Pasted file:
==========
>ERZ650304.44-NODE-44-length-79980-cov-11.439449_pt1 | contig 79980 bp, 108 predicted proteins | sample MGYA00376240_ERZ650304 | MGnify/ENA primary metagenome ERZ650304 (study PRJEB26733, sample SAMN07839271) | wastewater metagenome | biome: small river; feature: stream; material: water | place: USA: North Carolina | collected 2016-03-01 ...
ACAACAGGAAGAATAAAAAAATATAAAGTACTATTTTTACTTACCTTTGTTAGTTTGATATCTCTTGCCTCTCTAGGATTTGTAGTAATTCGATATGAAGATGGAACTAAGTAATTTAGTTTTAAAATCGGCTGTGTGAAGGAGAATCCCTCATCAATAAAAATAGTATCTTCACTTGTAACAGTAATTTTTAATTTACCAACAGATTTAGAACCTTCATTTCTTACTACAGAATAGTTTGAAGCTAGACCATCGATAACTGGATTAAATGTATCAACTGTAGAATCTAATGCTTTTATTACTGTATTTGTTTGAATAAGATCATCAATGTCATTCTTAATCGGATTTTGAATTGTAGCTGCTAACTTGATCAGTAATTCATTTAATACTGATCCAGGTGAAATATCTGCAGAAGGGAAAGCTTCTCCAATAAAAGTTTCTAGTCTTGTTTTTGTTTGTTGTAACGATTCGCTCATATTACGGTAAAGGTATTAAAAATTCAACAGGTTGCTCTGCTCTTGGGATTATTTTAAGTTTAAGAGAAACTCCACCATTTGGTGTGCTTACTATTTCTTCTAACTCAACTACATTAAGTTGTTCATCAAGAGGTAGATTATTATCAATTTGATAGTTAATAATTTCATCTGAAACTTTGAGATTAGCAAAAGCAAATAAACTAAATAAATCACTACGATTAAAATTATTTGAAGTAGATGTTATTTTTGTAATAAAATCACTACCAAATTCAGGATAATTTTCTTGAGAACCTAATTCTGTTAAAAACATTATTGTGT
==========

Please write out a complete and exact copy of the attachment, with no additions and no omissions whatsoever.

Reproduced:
>ERZ650304.44-NODE-44-length-79980-cov-11.439449_pt1 | contig 79980 bp, 108 predicted proteins | sample MGYA00376240_ERZ650304 | MGnify/ENA primary metagenome ERZ650304 (study PRJEB26733, sample SAMN07839271) | wastewater metagenome | biome: small river; feature: stream; material: water | place: USA: North Carolina | collected 2016-03-01 ...
ACAACAGGAAGAATAAAAAAATATAAAGTACTATTTTTACTTACCTTTGTTAGTTTGATATCTCTTGCCTCTCTAGGATTTGTAGTAATTCGATATGAAGATGGAACTAAGTAATTTAGTTTTAAAATCGGCTGTGTGAAGGAGAATCCCTCATCAATAAAAATAGTATCTTCACTTGTAACAGTAATTTTTAATTTACCAACAGATTTAGAACCTTCATTTCTTACTACAGAATAGTTTGAAGCTAGACCATCGATAACTGGATTAAATGTATCAACTGTAGAATCTAATGCTTTTATTACTGTATTTGTTTGAATAAGATCATCAATGTCATTCTTAATCGGATTTTGAATTGTAGCTGCTAACTTGATCAGTAATTCATTTAATACTGATCCAGGTGAAATATCTGCAGAAGGGAAAGCTTCTCCAATAAAAGTTTCTAGTCTTGTTTTTGTTTGTTGTAACGATTCGCTCATATTACGGTAAAGGTATTAAAAATTCAACAGGTTGCTCTGCTCTTGGGATTATTTTAAGTTTAAGAGAAACTCCACCATTTGGTGTGCTTACTATTTCTTCTAACTCAACTACATTAAGTTGTTCATCAAGAGGTAGATTATTATCAATTTGATAGTTAATAATTTCATCTGAAACTTTGAGATTAGCAAAAGCAAATAAACTAAATAAATCACTACGATTAAAATTATTTGAAGTAGATGTTATTTTTGTAATAAAATCACTACCAAATTCAGGATAATTTTCTTGAGAACCTAATTCTGTTAAAAACATTATTGTGT